January 12, 2016

Film Review: HEALING
Restoring Hope and A (Young) Man's Spirit

By Guest Reviewer: Brian Mier of Eagle Health Resources, Melbourne, Australia


Healing is a 2014 Australian movie about hope and the healing of the spirit in a most unlikely place. It ranks very high in my list of worthy movies about men – young and old – and men’s work.

The movie is based on a true story about a raptor rescue program at the Won Wron Correctional Centre, a low-security prison farm east of Melbourne. The heart of the film is about bringing together male prisoners, emotionally damaged by their past violent actions, and wounded birds of prey. It’s about how both men and raptors heal and prepare for release.

Viktor Khadem is in prison for the murder of his best friend, and has had no contact with the outside world for 18 years. He’s at Won Wron to get ready for release and re-entry. During a work detail in the bush, prisoners witness an eagle colliding with a barbed wire fence and being injured. This event gives rise to an unlikely partnership between Viktor and the bird which profoundly changes them both.

"Never look too deep into the abyss my friend,
or the abyss will look back into you!"

How is it relevant to Man-Making? In addition to what happens between Viktor and the eagle in the film, we watch two older men, Viktor, the prisoner, and a case worker, each of whom has been damaged by events in their lives, as they help two younger prisoners. One young prisoner is in the pit of isolation with low self-esteem, and at the start is unable to look anyone in the eye with his head constantly bowed. The other is a brash young guy who is too easily influenced by others and is induced to be part of the drug circle at the prison camp. We often see both types of young men in society. Through mentoring and support, the young men work through issues such as anger, low self-esteem, guilt, and social isolation to rehabilitate themselves. In the process, these young men also find healing which takes place in unexpected and many-layered ways.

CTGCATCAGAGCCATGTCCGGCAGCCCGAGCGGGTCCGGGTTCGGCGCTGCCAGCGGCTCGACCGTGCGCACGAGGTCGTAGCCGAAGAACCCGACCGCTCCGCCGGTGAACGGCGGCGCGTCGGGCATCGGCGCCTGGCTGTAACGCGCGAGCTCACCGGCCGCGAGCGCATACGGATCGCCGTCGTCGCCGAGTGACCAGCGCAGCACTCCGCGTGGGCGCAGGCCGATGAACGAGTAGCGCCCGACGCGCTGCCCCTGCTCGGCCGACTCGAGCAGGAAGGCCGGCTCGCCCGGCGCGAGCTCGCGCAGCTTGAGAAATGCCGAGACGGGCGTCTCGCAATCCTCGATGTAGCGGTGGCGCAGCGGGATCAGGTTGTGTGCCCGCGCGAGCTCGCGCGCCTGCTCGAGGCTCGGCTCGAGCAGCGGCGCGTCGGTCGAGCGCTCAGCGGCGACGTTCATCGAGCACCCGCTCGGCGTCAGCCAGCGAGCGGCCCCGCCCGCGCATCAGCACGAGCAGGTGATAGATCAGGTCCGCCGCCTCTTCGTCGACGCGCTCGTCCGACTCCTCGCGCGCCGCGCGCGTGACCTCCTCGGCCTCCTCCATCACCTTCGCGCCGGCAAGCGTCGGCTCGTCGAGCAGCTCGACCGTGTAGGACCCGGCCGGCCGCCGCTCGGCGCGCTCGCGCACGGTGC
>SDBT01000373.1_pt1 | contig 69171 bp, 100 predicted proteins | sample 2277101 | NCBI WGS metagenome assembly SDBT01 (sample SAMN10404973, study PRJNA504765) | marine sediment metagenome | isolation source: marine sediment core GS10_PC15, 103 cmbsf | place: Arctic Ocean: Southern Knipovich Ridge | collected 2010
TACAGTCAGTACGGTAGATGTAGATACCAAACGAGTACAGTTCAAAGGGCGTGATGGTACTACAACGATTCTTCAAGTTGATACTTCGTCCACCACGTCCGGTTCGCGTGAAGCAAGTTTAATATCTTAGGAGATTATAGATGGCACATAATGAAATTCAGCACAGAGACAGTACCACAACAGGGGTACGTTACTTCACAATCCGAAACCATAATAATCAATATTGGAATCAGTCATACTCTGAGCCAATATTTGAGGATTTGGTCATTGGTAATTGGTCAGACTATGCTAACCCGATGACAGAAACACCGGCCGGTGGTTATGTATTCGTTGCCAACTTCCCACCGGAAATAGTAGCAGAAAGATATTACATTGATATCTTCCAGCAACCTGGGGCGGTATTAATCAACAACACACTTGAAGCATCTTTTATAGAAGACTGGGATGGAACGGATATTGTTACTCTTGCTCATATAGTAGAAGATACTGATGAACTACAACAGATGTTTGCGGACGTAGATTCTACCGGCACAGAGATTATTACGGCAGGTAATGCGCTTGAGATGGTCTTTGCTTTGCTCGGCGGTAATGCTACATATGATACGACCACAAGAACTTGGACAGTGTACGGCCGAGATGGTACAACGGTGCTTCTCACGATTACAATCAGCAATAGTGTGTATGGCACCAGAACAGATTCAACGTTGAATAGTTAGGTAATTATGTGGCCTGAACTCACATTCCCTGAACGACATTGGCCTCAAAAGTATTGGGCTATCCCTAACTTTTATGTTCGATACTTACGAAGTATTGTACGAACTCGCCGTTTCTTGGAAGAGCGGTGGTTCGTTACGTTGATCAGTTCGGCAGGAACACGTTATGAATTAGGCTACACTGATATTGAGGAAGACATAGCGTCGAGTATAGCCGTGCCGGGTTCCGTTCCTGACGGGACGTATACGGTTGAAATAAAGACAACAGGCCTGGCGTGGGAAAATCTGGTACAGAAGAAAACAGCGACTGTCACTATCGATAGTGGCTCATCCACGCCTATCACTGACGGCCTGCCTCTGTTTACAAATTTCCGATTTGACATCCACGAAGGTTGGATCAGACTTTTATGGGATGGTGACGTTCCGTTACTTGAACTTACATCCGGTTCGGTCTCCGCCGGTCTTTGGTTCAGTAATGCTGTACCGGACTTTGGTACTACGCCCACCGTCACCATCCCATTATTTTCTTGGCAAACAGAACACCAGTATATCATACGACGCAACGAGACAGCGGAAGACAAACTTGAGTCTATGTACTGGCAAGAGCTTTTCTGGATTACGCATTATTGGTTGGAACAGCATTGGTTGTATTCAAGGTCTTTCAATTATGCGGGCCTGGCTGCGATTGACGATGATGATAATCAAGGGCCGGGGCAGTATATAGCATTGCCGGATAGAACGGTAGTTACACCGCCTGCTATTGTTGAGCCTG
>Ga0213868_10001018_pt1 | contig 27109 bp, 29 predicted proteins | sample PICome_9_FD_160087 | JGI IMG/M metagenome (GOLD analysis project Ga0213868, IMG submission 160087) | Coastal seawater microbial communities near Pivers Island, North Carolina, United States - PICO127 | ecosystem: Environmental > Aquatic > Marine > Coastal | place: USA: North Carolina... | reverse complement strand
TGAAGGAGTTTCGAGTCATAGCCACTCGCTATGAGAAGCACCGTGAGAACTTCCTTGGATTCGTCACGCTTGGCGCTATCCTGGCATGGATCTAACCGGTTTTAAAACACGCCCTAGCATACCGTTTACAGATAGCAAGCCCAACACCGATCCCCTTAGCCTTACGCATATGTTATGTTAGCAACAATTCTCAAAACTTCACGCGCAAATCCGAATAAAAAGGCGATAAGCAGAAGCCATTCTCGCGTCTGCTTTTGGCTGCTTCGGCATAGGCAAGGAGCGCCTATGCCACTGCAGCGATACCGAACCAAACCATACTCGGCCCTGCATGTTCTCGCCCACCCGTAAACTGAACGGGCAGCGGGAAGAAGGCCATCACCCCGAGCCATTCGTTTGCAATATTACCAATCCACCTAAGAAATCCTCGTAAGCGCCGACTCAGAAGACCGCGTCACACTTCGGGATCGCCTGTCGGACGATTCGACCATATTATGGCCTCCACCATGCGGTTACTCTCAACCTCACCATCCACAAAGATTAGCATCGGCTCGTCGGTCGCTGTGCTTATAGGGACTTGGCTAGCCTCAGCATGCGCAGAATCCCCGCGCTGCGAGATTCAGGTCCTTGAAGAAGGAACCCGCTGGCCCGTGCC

In this video clip you'll get a sample of the beauty of the location and some of the inter-play between the characters.


If this clip doesn't show up use this link.

I liked how the film was different from so many prison dramas in that it doesn’t focus on the ugly and violent side of incarceration. Instead, it powerfully speaks to the need for prisoner rehabilitation and the importance of preparing men for re-entry into everyday life. It directly shows us the need for true healing of an incarcerated man or boy’s spirit prior to release, and the importance of intentionally reconnecting them with a realistic hope for a meaningful life.

In my view, this is a superb and inspiring movie to screen for discussion in any men’s group. I also think men working with younger males in a correctional setting would find it especially valuable.

At this Wikipedia link you can find a brief synopsis of the film, but there’s a lot more available with a quick web search. The DVD is also available on Amazon and through other movie outlets.


Brian Mier is a 70-year-old man who is Eldering with Purpose – offering his services to men, families and communities who are seeking to be the best they can be. He is the father of four adult children, eight grandkids, and loves taking the latter on Adventures with Grandpa to explore the simple beauty of life and relationships. You can contact Brian at info@eaglehealth.net.au


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